Climatic change: Crop pattern: Crop security: Storage facility: Agriculture directly relies on climate, like temperature, sunlight, and water are the foremost operators of crop growth. farmers depend on monsoon as water is essential for the crops to grow. change in climate directly hits the three aspects of food preservation: availability, access, and absorption. If production falls, the availability of food decreases. Climatic change mostly strikes the poor. they don’t have the income to purchase food, so their access to it is affected. This, thus, has an impact on health and affects absorption. Whereas change in climatic conditions, can simply allows some areas to grow new crops and generate a large amount of production but farmers are opposing or unwilling to give it a try as they have no proper crop security and storage facilities because if somehow they fail in producing they will be left with nothing or if they generate a lot of production they don’t have any proper place to store under such circumstances they are forced to sell their production at the common market rate which is bound to be low.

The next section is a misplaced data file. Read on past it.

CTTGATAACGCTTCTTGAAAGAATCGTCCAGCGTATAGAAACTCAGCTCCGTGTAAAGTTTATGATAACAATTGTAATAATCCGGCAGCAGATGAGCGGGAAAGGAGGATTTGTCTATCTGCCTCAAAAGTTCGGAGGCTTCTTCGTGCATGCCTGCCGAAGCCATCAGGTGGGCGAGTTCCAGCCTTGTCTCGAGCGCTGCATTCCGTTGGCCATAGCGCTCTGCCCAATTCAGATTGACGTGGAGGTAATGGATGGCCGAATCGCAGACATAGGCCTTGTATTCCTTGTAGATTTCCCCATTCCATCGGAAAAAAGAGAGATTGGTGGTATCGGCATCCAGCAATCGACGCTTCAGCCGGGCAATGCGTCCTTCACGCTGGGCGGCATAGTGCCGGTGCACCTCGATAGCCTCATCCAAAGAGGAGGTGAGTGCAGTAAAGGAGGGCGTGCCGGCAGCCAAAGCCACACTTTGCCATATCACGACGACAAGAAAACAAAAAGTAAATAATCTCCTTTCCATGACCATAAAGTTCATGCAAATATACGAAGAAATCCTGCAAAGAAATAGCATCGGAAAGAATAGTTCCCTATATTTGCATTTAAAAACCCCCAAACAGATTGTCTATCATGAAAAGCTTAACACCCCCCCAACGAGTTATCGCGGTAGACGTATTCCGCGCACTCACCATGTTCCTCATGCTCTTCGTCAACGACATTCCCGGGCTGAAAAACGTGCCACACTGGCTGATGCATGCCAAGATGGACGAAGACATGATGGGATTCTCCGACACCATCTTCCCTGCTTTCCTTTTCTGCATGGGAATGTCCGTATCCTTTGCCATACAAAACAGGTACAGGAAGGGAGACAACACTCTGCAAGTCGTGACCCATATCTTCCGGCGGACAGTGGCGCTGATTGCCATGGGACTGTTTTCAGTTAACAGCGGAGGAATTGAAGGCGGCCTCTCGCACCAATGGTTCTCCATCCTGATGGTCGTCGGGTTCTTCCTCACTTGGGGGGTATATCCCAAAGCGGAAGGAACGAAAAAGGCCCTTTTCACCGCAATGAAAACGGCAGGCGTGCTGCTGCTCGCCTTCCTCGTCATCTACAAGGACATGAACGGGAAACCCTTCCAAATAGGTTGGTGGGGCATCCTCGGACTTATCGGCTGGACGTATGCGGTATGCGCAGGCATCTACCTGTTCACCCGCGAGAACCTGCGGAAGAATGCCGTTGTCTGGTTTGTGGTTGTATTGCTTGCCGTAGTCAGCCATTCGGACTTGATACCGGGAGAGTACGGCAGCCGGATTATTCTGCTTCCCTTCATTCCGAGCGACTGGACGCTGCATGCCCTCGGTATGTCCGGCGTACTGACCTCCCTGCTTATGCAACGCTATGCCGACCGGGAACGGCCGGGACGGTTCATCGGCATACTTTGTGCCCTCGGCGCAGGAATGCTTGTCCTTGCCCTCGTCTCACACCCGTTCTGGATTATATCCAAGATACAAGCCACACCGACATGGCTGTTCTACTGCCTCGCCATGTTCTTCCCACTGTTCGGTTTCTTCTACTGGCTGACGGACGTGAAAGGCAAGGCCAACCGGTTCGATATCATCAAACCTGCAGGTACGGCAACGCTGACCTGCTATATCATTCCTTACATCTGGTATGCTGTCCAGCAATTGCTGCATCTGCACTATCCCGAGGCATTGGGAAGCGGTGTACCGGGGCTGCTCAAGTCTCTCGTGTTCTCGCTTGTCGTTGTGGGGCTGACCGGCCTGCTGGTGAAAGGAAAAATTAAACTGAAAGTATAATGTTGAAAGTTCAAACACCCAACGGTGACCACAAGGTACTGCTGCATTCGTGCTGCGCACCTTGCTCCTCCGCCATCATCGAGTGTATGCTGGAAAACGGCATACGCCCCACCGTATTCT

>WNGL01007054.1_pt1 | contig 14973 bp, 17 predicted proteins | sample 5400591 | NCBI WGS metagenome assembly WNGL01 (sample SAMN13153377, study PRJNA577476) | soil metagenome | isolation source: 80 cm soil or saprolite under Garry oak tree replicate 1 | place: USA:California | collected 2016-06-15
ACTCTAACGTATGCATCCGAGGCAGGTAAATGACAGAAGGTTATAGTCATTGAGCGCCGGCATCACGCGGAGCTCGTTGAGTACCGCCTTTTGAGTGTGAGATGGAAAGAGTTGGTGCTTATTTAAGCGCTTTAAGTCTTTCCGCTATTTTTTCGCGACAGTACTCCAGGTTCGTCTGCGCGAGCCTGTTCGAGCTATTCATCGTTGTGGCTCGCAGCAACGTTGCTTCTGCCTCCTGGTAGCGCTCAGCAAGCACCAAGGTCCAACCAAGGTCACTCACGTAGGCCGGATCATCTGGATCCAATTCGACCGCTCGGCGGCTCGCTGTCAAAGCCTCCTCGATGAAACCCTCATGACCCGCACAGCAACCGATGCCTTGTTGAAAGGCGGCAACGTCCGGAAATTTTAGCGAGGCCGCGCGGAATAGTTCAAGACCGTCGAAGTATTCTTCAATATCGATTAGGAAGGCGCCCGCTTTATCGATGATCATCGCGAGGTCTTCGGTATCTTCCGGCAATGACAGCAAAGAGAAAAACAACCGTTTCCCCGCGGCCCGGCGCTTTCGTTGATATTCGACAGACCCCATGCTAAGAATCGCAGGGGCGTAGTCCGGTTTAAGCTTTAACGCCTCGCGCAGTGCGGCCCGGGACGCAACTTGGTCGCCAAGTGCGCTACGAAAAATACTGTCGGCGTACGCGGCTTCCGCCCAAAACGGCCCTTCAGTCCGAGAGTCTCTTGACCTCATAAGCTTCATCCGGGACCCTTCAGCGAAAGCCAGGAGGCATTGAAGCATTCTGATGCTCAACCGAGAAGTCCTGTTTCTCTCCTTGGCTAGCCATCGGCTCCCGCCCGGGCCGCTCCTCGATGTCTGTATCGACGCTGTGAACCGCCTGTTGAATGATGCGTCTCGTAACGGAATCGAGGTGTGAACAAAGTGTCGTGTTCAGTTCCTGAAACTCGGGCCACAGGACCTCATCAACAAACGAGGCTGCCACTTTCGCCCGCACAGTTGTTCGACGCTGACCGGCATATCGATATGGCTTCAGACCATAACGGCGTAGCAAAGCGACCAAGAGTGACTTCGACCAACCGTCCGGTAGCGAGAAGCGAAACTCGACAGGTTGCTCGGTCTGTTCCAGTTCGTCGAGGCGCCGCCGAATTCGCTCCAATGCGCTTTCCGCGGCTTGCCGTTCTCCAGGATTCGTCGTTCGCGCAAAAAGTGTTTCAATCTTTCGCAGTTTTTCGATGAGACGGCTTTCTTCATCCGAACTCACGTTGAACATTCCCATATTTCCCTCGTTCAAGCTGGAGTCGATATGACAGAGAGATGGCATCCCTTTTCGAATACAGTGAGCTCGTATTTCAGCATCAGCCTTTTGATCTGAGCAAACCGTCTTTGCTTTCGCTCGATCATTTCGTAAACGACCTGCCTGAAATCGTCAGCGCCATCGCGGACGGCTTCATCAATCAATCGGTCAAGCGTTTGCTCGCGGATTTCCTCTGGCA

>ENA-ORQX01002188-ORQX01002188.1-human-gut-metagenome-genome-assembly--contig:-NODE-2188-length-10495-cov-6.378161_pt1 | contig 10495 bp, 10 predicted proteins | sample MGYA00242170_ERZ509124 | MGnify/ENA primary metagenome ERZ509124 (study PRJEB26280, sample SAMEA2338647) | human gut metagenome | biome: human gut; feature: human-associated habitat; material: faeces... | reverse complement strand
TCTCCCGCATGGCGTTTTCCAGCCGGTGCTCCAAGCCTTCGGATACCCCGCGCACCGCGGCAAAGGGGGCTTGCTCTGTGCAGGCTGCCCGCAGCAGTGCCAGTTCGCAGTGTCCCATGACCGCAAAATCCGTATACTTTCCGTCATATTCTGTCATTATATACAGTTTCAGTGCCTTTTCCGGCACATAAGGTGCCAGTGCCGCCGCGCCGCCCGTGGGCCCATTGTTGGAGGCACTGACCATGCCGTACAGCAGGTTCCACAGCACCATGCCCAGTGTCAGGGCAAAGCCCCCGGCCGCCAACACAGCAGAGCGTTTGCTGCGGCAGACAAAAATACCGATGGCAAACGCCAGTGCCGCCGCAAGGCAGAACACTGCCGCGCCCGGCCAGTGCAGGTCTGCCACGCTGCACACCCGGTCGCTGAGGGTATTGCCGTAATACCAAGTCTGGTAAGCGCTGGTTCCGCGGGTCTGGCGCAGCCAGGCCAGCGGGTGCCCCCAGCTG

Agricultural marketing: exploitative market One of the main problems of the low revenue of Indian farmers is the challenge of marketing their yields. because of small land holding the productivity is low and therefore marketing for this surplus is a problem. therefore the marketing goes through a series of exchange before it reached to the consumer from it goes from the farmer to the middleman than to the vendor. and selling the product depends on like the demand of the product at a particular time, it storage facilities etc. and the main task is to sell the product when the demand is high and therefore should be stored properly. this problem occurs because of a lack of communication that creates a problem of selling its own product. as they have no knowledge about the market they get fooled by the middleman and sell the product at a low price.
Scarcity of capital and no fixed source of income: Like all other industries, even agriculture is an important industry which requires capital. As technologies are coming the market the role of capital is becoming more important. Since the farmers’ money is secured on his lands and stocks, he is compelled to acquire money for the production. Since they have no fixed source of income they are not able to raise capital for their work.